Dream builders

Supporters, dignitaries break ground on Civic Arts Center

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When Vandy Kemp left Maryville College in 1999 to work at Heritage High School, college officials were just beginning to discuss building a Civic Arts Center.

On June 21, Kemp watched as volunteers, officials and city leaders stood shoulder-to- shoulder to break ground on the $47 million facility.

"It’s awesome now to see it happen. This is going to improve the quality of life for students and the community," said the vice president of student affairs. "It’s a thing whose time has come."

About 100 people turned out to see seven individuals ceremoniously break ground on the facility.

Mark Cate, Maryville College vice president of advancement and finance, said the two buildings will be on 8.2 acres with a combined space of 135,000 square feet. There will be a 14,000 square foot arts plaza. Cate said Maryville pledged $9.4 million, Alcoa pledged $3.8 million, federal officials pledged $7 million, the state pledged $2 million and $25 million is being given by the college and from individuals in the community. Cate said. "I believe we’ll look back and realize what a transformational day this was for our community and region."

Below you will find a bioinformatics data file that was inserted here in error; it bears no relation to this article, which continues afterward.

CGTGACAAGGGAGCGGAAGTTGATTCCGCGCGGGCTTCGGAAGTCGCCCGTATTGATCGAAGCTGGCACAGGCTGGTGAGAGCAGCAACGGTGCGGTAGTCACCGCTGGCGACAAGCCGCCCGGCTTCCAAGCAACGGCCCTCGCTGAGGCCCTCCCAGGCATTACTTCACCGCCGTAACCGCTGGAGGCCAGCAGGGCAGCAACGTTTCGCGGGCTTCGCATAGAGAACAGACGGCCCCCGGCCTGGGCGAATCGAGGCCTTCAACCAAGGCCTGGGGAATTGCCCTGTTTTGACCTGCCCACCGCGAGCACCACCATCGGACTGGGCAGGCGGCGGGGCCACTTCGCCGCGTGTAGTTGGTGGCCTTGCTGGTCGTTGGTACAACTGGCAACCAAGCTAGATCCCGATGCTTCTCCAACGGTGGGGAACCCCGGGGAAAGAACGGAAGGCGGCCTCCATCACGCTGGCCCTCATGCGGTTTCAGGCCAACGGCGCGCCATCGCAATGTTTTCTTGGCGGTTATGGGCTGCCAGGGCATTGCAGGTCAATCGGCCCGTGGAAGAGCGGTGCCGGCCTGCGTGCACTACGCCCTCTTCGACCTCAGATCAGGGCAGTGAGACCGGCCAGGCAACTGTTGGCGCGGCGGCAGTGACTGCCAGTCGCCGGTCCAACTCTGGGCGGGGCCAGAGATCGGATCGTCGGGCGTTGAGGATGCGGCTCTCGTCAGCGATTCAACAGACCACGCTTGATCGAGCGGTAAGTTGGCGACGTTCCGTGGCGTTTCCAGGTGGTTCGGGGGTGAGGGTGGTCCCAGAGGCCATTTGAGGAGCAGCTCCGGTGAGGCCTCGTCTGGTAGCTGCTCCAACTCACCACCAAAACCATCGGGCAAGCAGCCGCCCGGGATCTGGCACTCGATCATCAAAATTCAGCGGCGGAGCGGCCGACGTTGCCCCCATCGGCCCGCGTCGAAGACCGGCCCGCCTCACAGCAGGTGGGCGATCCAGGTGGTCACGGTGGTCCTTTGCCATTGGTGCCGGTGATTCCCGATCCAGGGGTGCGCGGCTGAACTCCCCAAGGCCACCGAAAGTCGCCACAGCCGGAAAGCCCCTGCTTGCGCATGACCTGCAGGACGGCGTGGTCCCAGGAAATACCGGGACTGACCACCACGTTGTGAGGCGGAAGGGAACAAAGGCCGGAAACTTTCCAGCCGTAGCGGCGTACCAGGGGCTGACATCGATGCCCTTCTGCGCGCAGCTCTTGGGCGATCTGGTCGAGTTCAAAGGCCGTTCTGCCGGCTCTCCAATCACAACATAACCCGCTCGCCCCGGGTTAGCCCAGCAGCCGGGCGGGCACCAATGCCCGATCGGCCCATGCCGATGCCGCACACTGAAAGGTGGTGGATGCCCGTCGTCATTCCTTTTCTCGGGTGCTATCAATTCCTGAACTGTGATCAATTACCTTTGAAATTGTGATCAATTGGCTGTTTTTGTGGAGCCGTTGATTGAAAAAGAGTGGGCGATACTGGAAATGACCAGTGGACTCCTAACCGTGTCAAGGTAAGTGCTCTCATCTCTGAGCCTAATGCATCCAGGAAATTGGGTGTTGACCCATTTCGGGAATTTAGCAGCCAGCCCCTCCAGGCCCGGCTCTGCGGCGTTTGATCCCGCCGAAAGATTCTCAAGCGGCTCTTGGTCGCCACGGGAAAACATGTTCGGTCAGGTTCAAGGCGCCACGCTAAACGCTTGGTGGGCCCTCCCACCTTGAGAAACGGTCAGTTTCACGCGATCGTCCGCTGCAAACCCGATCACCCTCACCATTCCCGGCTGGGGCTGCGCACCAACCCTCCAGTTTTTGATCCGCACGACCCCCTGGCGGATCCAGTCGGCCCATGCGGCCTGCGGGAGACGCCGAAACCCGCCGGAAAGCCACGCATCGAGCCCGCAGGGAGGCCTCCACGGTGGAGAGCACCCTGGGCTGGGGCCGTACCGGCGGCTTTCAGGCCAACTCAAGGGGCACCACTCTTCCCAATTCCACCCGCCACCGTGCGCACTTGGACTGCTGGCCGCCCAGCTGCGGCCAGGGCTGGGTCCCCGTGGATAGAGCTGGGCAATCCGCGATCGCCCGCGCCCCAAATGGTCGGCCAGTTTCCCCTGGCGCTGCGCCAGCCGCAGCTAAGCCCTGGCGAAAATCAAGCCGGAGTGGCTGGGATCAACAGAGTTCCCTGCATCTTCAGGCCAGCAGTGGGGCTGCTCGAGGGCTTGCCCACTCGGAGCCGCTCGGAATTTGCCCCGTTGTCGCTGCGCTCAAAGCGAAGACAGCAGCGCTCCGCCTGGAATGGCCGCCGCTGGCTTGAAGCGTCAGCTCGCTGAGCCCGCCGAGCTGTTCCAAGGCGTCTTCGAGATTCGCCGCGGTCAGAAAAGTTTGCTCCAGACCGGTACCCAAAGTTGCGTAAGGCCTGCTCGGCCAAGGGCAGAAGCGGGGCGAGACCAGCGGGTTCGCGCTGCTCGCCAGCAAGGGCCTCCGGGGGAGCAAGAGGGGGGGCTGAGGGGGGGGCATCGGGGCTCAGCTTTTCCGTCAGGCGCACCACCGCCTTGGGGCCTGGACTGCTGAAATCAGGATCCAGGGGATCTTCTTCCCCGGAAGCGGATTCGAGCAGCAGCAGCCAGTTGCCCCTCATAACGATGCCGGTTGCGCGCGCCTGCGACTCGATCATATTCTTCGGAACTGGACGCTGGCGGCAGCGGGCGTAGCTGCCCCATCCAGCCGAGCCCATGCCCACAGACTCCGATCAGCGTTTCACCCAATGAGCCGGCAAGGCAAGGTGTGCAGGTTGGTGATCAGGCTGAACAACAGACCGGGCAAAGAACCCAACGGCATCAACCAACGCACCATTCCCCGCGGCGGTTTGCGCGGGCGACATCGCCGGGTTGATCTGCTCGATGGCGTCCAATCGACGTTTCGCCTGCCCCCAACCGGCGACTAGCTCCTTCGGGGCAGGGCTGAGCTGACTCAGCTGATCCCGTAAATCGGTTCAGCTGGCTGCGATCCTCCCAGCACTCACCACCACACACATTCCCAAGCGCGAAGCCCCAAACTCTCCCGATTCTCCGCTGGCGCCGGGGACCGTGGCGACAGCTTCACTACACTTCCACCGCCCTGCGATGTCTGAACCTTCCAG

Maryville Mayor Joe Swann said that early on Maryville realized this was a project that would benefit residents. "We really believe in this project, and we look forward to two years from now when we’ll be back for opening night," he said
Alcoa City Manager Mark Johnson said it took all of about five minutes for Alcoa city government to see the benefits of the center. "It’s going to be a facilitator of economic development and something that’s needed," he said.

Kevin Clayton said the facility will help attract higher paying jobs and thus keep property taxes lower. Clayton, CEO of Clayton Homes, is leading the private fundraising efforts for the center. Of the $47 million that is needed, he is leading the effort to raise $25 million. "I’m pleased," he said of the progress. "We’re just over half of that."

Dr. Gerald Gibson, Maryville College president, said he often talks about wanting Maryville College to be a community
asset. "I think this project is one of the great manifestations of that desire."

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